First days in the village showed me weakness of independence that I was learning so diligently in the western world. After a while I think that everything there is set up like that a life can be lived without others. As a single woman for many years I was learning to manage things by myself. And although I have often used help of wonderful people with whom God connected me along the way, I have always had an alternative – I could have paid. For help to move my things from one place to another. For fix a toilet. For count an annual tax.
Here are other challenges that I cannot always cope with. Sometimes, because I do not have money, but more often, because such services do not exist. Or, I cannot find the right people in a country which language I do not know well yet and where companies do not advertise on the internet. Here you have to ask. Look for. Rely on others. And in all this difficulties I discover joy of dependence.
This consideration was provoked by a girl who lives in our community. One evening she was carrying water from a well. When she get to my back porch with a full bucket on her head, she asked me for help in taking it off. And then I realized that if the bucket is full, you always need someone to put it on your head and take it off. Later I found out that the last person at the well, if there is nobody to help, takes only this amount of water so that she/he can put the bucket on her/his own head.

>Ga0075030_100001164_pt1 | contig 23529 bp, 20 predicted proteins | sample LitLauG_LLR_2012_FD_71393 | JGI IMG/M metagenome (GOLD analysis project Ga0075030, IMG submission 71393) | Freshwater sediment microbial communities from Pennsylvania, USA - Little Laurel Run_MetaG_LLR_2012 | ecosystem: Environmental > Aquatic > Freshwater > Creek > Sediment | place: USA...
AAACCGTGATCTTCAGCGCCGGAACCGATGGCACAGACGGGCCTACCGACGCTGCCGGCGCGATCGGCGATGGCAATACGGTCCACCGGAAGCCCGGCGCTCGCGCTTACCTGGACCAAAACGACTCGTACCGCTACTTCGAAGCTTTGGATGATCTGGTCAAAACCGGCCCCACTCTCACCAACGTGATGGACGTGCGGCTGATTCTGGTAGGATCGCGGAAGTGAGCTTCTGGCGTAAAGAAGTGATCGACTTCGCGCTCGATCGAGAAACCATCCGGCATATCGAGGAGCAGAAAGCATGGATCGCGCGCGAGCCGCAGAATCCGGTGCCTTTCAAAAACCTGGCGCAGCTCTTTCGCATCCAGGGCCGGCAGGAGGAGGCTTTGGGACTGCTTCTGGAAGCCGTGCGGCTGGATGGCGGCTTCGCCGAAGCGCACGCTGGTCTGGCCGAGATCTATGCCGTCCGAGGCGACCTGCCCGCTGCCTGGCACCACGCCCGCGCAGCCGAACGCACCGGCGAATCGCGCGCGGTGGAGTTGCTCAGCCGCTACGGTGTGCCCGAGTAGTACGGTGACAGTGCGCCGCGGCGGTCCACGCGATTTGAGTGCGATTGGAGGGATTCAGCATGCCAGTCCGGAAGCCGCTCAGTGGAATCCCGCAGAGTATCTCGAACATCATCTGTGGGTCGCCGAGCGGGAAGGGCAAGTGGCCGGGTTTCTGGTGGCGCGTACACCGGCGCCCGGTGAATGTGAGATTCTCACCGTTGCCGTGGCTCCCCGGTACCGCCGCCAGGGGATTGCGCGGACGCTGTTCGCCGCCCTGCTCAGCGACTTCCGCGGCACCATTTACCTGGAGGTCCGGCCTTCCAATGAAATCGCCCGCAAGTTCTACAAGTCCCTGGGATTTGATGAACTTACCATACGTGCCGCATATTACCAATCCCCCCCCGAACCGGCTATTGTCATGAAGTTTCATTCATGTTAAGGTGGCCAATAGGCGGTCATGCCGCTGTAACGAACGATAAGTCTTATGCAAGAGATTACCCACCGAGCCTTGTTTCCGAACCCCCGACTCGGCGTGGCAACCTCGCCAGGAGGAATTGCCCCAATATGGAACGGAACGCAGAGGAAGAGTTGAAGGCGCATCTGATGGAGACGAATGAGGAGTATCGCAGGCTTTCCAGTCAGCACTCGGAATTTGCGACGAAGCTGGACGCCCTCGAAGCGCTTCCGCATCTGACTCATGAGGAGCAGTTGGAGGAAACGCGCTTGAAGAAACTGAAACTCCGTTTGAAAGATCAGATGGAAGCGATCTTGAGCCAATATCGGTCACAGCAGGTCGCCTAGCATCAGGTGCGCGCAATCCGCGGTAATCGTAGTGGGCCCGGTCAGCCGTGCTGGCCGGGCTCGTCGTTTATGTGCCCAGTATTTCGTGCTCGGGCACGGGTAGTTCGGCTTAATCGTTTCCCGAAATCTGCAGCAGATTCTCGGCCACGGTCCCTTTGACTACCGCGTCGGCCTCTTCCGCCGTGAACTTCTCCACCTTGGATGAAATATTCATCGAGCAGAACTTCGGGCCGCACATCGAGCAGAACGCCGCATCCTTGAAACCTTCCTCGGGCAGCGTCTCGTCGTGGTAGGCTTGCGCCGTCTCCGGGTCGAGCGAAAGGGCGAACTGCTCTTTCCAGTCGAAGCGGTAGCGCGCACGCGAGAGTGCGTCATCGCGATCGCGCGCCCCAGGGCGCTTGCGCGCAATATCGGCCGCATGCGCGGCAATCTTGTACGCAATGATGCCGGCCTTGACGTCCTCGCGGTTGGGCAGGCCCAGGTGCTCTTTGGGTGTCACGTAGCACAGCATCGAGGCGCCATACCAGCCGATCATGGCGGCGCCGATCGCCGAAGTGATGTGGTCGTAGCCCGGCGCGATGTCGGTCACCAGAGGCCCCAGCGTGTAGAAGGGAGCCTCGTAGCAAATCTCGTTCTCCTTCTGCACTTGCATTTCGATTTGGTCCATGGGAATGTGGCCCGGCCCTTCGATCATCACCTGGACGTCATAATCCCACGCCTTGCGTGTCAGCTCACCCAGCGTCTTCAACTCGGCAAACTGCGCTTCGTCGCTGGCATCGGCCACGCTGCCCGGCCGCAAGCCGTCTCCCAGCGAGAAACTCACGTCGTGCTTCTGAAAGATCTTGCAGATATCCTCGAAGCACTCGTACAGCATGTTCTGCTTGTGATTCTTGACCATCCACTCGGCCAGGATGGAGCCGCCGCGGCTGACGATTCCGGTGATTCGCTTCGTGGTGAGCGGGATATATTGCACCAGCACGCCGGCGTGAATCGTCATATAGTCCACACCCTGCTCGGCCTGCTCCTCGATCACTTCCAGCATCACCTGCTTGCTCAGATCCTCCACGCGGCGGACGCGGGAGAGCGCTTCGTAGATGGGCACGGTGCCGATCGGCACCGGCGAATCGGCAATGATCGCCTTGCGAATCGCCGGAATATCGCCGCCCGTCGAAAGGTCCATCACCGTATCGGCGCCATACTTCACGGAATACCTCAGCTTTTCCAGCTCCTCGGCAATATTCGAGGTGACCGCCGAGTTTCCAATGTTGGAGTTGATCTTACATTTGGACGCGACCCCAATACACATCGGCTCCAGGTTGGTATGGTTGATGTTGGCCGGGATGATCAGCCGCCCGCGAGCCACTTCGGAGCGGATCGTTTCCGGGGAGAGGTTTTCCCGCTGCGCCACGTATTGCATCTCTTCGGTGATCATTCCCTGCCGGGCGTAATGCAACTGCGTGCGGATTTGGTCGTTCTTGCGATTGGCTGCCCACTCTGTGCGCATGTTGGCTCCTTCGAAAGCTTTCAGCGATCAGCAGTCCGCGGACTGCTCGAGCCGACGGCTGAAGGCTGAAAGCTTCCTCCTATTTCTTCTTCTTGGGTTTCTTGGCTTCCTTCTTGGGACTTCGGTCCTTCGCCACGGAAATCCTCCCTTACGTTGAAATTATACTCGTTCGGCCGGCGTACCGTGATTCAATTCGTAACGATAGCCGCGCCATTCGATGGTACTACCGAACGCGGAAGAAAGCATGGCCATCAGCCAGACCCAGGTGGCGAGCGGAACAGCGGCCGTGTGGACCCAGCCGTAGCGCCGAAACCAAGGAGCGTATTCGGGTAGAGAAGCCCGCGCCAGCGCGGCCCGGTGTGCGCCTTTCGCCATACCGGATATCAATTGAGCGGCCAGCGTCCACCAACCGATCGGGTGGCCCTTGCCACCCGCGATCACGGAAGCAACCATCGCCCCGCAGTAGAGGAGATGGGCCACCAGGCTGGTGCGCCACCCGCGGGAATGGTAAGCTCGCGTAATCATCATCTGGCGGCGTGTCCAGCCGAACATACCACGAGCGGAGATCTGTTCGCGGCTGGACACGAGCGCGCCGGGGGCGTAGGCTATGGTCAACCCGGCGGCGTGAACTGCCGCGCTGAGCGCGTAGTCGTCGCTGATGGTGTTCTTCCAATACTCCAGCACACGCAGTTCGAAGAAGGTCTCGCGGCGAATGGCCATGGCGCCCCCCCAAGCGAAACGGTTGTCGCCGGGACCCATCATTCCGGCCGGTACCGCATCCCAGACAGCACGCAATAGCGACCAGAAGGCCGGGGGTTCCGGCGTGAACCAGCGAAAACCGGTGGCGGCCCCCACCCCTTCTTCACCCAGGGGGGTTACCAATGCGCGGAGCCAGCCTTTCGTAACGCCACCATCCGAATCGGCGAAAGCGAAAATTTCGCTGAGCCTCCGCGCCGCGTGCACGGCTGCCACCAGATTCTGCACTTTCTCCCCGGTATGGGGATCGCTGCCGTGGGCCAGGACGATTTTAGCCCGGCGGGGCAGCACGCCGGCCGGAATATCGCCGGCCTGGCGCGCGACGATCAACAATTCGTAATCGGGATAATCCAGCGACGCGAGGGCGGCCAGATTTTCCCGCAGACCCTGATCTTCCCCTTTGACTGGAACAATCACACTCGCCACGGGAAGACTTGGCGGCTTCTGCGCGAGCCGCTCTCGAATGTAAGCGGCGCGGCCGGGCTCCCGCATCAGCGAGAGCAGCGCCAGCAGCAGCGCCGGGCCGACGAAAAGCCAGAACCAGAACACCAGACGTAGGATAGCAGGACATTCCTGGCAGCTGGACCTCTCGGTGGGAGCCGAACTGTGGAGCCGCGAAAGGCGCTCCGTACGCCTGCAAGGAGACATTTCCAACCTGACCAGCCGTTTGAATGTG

Here you always need someone. And I’m sometimes outraged at it because I’ve always been able to do almost everything by myself. And here I have to ask for help. And wait. And depend. And I am grateful to God for this work in me, just teaching me the church, the body of Christ. Because life in the village has become for me everyday preaching about His body from the first letter to Corinthians 12:12-31.
But our life here is, first, about being dependent on Him. In our third day in Pemba, the bank in Poland blocked all my three payment cards. After several attempts to connect with the consultant via the Internet, I had to call to Poland. Once. Second. Third. For 70 PLN. Until finally I heard that my cards are okey and nobody knows the reason why there is a refusal to withdrawal of money. And that I can make a complaint that will be processed within 30 days. Instead, I took the bank cards and once again made a withdrawal attempt, this time praying earlier. The ATM has given the money without any problem. Then and several times later. Living in Pemba often reminds me that I do not depend on the principles of this world, but I depend on God who makes impossible. I am glad about this reminder. Enjoy it too. And seek His glory, which can be revealed in your impossible.